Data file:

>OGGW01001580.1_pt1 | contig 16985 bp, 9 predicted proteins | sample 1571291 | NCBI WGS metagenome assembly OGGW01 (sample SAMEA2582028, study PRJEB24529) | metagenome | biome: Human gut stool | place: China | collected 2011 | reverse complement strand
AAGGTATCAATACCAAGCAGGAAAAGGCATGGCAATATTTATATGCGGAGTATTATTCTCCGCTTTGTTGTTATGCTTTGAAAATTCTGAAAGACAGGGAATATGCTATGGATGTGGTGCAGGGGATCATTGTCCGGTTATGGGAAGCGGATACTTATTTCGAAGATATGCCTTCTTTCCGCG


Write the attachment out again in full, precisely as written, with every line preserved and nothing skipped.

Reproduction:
>OGGW01001580.1_pt1 | contig 16985 bp, 9 predicted proteins | sample 1571291 | NCBI WGS metagenome assembly OGGW01 (sample SAMEA2582028, study PRJEB24529) | metagenome | biome: Human gut stool | place: China | collected 2011 | reverse complement strand
AAGGTATCAATACCAAGCAGGAAAAGGCATGGCAATATTTATATGCGGAGTATTATTCTCCGCTTTGTTGTTATGCTTTGAAAATTCTGAAAGACAGGGAATATGCTATGGATGTGGTGCAGGGGATCATTGTCCGGTTATGGGAAGCGGATACTTATTTCGAAGATATGCCTTCTTTCCGCG